Digital News Roundup 12 April:
Welcome to a fresh new week of digital news. This time around it’s all about Google finally resolving its de-indexing issues, new Dropbox integration, how Facebook is changing memorialised profiles, and exciting new content from YouTube.
Google announces de-indexing issue is now fully resolved
Wednesday night saw Google announced that its de-indexing issue has now been fully resolved, much to the delight of SEOs across the globe.
The issue involved Google dropping pages from its search index inadvertently, starting on Thursday 4th April. At the weekend, Google announced that it had fixed the issue, although just a day later said that it was in fact not fully resolved. Throughout the week, updates were made to reprocess the pages, with a tweet finally announcing the fix on Wednesday.
The indexing issue has now been fully resolved. We apologize for the inconvenience. We appreciate your patience as we restored normal operation.— Google SearchLiaison (@searchliaison) 11 April 2019
The de-indexing blip could have caused “a loss in traffic, a loss in revenues, sales, conversion and overall metrics during this period”, if you had pages drop out of the index. Google still isn’t saying what caused the issue, so let’s all just hope and pray to the SEO gods that it doesn’t happen again any time soon. Check out more of the details at Search Engine Land.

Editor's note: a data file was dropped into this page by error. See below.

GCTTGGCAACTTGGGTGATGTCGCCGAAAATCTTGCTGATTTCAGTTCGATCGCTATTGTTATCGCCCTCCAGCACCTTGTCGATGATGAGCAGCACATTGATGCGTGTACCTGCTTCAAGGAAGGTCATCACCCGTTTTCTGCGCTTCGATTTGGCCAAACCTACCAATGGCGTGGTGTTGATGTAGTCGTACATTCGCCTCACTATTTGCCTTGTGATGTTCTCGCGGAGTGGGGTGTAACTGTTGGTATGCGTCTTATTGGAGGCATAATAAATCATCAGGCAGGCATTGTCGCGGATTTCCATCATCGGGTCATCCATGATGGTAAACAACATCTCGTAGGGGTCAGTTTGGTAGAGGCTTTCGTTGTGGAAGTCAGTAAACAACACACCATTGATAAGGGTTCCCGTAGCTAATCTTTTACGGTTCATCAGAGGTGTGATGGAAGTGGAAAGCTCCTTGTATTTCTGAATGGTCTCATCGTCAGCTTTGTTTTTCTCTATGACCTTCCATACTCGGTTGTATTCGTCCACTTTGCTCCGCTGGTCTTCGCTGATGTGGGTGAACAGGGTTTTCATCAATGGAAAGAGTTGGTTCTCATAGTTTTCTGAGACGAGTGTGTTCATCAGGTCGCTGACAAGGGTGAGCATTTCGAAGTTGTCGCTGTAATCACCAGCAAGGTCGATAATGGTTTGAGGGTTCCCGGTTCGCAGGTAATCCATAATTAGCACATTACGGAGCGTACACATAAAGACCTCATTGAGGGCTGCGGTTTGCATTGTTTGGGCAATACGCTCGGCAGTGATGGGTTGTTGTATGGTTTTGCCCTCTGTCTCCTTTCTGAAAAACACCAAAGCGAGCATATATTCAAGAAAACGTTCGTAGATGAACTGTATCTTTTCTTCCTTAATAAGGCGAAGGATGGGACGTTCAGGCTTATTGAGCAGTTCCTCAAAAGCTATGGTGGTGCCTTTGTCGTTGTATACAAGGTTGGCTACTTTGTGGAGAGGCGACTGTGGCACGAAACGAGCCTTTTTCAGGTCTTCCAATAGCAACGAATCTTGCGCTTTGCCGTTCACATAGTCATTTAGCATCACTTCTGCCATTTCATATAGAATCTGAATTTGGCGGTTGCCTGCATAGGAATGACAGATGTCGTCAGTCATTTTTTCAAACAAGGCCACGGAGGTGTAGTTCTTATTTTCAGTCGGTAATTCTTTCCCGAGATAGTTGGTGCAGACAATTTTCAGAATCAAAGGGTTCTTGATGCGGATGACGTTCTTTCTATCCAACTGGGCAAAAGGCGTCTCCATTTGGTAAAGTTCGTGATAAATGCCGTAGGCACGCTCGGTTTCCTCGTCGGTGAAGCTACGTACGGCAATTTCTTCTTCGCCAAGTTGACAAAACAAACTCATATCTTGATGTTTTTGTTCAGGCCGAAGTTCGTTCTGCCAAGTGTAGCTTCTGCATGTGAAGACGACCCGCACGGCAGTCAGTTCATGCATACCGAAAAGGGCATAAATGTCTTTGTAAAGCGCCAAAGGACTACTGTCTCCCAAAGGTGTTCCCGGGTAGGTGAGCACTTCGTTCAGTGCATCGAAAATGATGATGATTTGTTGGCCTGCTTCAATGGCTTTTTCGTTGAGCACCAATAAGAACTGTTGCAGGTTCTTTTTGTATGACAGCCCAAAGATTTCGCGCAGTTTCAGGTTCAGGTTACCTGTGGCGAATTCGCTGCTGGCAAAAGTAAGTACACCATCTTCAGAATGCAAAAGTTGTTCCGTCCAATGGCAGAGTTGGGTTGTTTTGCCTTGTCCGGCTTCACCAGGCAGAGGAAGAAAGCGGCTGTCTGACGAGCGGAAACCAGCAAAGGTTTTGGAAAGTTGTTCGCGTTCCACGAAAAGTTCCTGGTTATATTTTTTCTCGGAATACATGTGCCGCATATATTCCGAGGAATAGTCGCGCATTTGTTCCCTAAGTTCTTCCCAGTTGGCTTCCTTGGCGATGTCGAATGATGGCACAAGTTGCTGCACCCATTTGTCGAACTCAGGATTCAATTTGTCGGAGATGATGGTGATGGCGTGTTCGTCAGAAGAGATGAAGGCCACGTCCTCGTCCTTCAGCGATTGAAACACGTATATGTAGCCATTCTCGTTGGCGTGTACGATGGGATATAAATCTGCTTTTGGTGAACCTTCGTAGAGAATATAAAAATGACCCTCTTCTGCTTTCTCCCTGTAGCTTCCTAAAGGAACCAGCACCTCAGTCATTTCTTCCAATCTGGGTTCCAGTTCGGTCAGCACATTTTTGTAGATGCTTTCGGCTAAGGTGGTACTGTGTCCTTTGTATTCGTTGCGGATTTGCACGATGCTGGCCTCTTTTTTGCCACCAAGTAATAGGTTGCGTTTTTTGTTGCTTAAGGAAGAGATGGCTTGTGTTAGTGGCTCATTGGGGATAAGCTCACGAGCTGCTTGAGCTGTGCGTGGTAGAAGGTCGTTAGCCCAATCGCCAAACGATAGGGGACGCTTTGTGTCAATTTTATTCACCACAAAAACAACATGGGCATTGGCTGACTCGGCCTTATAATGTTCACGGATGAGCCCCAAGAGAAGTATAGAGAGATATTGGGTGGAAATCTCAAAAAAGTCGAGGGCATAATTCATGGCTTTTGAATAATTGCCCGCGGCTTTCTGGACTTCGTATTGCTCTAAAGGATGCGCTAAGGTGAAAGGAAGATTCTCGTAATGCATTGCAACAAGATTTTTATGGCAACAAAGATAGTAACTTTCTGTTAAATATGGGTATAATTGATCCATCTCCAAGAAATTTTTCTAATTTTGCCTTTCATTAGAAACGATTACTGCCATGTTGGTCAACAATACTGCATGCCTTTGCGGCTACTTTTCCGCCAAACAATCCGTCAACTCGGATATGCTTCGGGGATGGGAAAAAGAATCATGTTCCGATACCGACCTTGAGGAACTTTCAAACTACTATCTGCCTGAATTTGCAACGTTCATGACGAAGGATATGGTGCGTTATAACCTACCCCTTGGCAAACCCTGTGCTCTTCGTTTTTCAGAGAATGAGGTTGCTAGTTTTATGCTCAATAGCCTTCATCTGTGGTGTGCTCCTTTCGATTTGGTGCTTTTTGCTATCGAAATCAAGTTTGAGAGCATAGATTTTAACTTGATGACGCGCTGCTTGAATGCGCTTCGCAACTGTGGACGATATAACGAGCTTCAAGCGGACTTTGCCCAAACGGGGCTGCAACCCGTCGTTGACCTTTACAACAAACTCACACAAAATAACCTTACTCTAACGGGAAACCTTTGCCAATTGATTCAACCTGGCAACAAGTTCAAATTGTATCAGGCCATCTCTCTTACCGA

Dropbox announces integration with G Suite
Users of Dropbox and G Suite rejoice! Dropbox has now announced that business customers will gain deep integration with Docs, Sheets and Slides, bringing “the best of the two services together’.
Currently available in open beta, the integration will mean that it’s now possible to create Docs or Slides directly inside your Dropbox folders, with Dropbox handling the file management. The docs can still be edited using Google’s UI, before being managed or shared using Dropbox’s own controls.
Currently, the integration requires a G Suite account, but it will become available to all Dropbox users who have a Google Account once the feature enters general availability – although it’s not clear whether Dropbox intends to open this up to non-Business customers on the Free or Premium tiers.
Facebook updates memorialised profiles with new tributes section
Friends and family members of people who have died will now be able to continue to post memories on their Facebook pages, following an update to the way the site handles memorialised profiles.
Now the pages will include a new tributes section, which offers two key benefits; it allows memorialised profiles to stay as the user intended before they died, as well as giving people a place to share memories and read posts from others.
Facebook also said that it has improved its AI algorithms in order to prevent memorialised pages appearing in inappropriate places, such as in birthday reminders or event invitations, as well as adding options for legacy contacts to better manage pages – including monitoring the new tribute section. Take a look at more on the features over at The Verge.